2. A method of producing alkali metal bromides which comprises reacting together a soluble alkaline-reacting alkali metal compound, water carbon and bromine.
A method of producing alkali metal bromides which comprises reacting together bromine, activated carbon and a solution of an alkaline-reacting alkali metal compound.
4. A process of forming bromides which comprises dissolving bromine in a solution of sodium carbonate and then causing the resulting mixture to contact with carbon.
5. A process of forming bromides which comprises dissolving bromine in an aqueous solution of an alkali and then causing the resulting aqueous mixture to contact with carbon.
6. A method of producing halides which comprises contacting a halogen, carbon and an aqueous solution of an alkali, removing the resulting reaction mixture from the carbon and then recovering the halide from said reaction mixture.
7 A method of producing bromides which comprises reacting bromine, carbon and an aqueous solution of an alkali, removing the resulting reaction mixture from the carbon and then recovering the halide from said reaction mixture by vaporation.
8. A method of producing bromides,-
Which comprises reacting together an alka line reacting compound containing the positive radical of the desired halide, bromine, water, and a reducing agent which will dissolve only to the extent required for the reaction.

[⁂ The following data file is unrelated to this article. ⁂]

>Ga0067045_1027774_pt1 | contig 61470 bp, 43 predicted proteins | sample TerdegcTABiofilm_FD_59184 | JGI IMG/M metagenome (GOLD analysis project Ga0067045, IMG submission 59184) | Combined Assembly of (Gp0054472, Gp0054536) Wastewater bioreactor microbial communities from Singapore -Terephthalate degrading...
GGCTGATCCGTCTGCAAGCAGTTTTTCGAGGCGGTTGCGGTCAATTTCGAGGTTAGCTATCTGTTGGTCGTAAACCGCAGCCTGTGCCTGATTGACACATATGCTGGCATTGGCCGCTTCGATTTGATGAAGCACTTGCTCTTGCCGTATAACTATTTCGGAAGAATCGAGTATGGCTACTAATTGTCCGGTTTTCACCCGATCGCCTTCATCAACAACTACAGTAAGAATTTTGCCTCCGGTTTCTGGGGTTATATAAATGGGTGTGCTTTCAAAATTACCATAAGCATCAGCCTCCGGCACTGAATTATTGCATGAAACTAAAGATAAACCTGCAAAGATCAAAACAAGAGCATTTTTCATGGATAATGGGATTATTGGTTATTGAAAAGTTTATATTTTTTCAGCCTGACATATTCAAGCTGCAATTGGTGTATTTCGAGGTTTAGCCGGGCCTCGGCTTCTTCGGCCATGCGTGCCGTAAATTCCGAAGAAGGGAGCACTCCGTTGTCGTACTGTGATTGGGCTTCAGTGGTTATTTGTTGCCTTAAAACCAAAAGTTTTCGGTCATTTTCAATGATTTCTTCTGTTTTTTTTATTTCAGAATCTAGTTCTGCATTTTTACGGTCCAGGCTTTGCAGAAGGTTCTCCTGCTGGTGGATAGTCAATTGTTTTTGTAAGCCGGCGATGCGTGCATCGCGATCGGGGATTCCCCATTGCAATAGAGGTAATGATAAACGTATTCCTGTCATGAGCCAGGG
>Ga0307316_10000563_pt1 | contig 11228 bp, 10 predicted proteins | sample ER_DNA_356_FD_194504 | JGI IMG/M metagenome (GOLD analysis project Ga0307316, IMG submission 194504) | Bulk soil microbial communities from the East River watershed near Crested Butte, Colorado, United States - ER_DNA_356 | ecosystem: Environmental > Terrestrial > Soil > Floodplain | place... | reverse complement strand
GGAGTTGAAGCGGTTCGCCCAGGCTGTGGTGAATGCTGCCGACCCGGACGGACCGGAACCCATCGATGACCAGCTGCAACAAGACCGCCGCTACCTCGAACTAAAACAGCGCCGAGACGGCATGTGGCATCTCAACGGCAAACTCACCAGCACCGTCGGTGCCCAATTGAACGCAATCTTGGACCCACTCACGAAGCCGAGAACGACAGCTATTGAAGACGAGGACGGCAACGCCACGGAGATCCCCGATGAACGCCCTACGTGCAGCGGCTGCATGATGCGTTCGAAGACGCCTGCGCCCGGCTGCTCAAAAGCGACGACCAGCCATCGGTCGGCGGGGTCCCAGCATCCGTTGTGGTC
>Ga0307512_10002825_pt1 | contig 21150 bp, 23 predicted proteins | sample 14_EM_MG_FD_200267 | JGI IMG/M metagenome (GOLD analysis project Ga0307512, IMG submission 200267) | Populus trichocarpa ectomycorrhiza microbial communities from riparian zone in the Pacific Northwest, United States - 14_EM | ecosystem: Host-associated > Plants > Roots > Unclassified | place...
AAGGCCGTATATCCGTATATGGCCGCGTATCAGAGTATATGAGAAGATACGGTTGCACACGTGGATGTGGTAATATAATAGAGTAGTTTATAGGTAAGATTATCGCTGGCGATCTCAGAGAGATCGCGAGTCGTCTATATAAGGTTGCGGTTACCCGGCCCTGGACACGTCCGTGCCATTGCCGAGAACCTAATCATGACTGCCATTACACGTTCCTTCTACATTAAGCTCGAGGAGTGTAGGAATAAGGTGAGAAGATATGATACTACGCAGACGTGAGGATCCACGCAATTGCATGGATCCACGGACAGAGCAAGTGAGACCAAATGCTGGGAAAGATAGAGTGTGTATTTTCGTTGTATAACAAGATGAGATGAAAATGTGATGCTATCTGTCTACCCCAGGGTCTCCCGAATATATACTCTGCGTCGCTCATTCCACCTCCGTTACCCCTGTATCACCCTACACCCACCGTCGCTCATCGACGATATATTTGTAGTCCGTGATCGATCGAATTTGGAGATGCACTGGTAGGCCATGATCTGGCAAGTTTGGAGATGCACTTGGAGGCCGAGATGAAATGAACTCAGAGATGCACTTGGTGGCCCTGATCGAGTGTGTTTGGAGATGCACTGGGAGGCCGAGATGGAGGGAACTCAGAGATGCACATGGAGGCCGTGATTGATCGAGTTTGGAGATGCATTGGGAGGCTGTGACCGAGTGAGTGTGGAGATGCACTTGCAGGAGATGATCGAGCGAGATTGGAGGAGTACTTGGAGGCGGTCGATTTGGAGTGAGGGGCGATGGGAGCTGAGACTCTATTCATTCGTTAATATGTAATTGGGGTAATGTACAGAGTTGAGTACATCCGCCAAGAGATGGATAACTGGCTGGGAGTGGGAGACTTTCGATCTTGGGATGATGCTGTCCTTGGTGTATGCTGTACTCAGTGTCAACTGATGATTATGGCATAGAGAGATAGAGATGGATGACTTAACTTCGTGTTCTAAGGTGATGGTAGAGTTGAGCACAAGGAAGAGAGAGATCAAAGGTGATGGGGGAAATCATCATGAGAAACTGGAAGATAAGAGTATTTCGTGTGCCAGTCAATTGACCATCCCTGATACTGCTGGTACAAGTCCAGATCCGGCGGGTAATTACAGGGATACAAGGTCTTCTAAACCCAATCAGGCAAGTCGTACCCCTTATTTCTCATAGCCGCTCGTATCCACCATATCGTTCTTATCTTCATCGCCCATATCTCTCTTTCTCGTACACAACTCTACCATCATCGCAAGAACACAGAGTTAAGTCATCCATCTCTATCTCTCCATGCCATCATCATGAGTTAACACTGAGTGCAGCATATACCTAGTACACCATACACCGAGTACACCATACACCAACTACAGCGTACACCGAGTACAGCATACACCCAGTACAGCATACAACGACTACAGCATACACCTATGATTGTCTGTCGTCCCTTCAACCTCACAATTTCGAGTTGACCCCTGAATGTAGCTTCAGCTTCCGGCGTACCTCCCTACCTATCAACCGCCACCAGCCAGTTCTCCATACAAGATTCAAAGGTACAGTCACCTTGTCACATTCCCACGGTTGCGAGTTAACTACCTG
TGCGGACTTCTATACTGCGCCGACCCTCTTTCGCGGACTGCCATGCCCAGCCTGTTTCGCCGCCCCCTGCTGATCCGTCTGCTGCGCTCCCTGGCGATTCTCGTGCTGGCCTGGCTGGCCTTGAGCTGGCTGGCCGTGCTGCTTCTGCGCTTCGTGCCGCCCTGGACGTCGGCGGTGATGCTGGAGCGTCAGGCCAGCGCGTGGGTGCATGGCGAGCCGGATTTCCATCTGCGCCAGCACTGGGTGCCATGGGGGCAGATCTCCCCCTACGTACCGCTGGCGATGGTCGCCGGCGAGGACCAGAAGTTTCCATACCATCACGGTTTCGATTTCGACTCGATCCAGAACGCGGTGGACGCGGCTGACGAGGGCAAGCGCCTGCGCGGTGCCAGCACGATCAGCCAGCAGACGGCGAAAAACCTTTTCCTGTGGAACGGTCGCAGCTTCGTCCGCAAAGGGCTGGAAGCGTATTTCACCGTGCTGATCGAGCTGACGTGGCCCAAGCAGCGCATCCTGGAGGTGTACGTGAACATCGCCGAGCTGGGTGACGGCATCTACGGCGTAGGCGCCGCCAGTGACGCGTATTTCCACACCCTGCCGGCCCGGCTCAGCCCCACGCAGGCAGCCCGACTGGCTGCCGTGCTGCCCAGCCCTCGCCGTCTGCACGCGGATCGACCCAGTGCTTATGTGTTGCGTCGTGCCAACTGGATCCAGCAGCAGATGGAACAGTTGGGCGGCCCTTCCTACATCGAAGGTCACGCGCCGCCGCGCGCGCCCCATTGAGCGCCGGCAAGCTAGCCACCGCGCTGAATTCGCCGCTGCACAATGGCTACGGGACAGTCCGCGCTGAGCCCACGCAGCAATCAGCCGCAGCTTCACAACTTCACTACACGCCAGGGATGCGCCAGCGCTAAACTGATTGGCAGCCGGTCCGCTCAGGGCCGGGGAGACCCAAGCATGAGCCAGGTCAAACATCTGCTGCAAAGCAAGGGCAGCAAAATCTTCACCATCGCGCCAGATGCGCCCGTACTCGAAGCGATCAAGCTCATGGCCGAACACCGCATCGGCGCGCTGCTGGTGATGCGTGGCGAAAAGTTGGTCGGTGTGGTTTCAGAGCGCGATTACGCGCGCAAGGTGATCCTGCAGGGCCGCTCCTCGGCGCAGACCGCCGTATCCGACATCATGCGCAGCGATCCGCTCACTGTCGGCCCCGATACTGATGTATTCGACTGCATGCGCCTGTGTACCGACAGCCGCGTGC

9. A method of producing halides, which comprises reacting together carbon, a halogen, Water, and a fluid reagent capable of supplying the positive radical of the desired halide.
10. A method of producing halides, which comprises reacting together a halogen, Water, an excess of a water insoluble reducing agent which will dissolve only to the extent required for the reaction, and a fluid reagent capable of supplying the positive radical of the desired halide. V p
11. In the preparation of halides, the steps which comprise reacting together a halogen, carbon, water, and a reagent cable of supplying the positive radical of the desired halide, and separating any unused carbon.
12. The process of treating an aqueous solution of bromine, which comprises contacting said solution with carbon and-a reagent capable of supplying the positive radical of the desired bromide. V
18. The process of recovering bromine from aqueous solutions containing the same, which comprises contacting said aqueous solution with carbon and a metal, whereby the bromide of said metal is formed.
14. The process of forming bromides, which comprises contacting an aqueous solution of hydrogen bromide with carbon and a metal, whereby the bromide of said metal is formed. A
.In testimony whereof I have subscribed nlly name to the foregoing specification and c aims.
ABRAHAM SIDNEY BEHRMAN.
CERTIFICATE OF CURRECTIQN.
Patent No. 1,843,355. Granted February 2, 1932, to
ABRAHAM SIDNEY BEHRMAN.
It is hereby certified that error appears in the printed specification of the above numbered patent requiring correction as follows: Page 2, line 89, beginning with the word "Again" strike out all to and including the Worti "example" in line 96, and before the Word "All" in line 87, insert the Words Again, as pointed out in the co-pending application previously referred to describing the synthesis 0t halogen acids, other forms of carbon, such as wood charcoal, hone char, lignite and other utilizable varieties of carbon may be employed instead oi the so-called "activated" carbon made use of in the preferred example; and that the said Letters Patent should he read with this correction therein that the same may conform to the record of the case in the Patent Office.
Signed and sealed this 5th day of April, A. l). 1932.
M. J. Moore, (Seal) Acting Commissioner of Patents.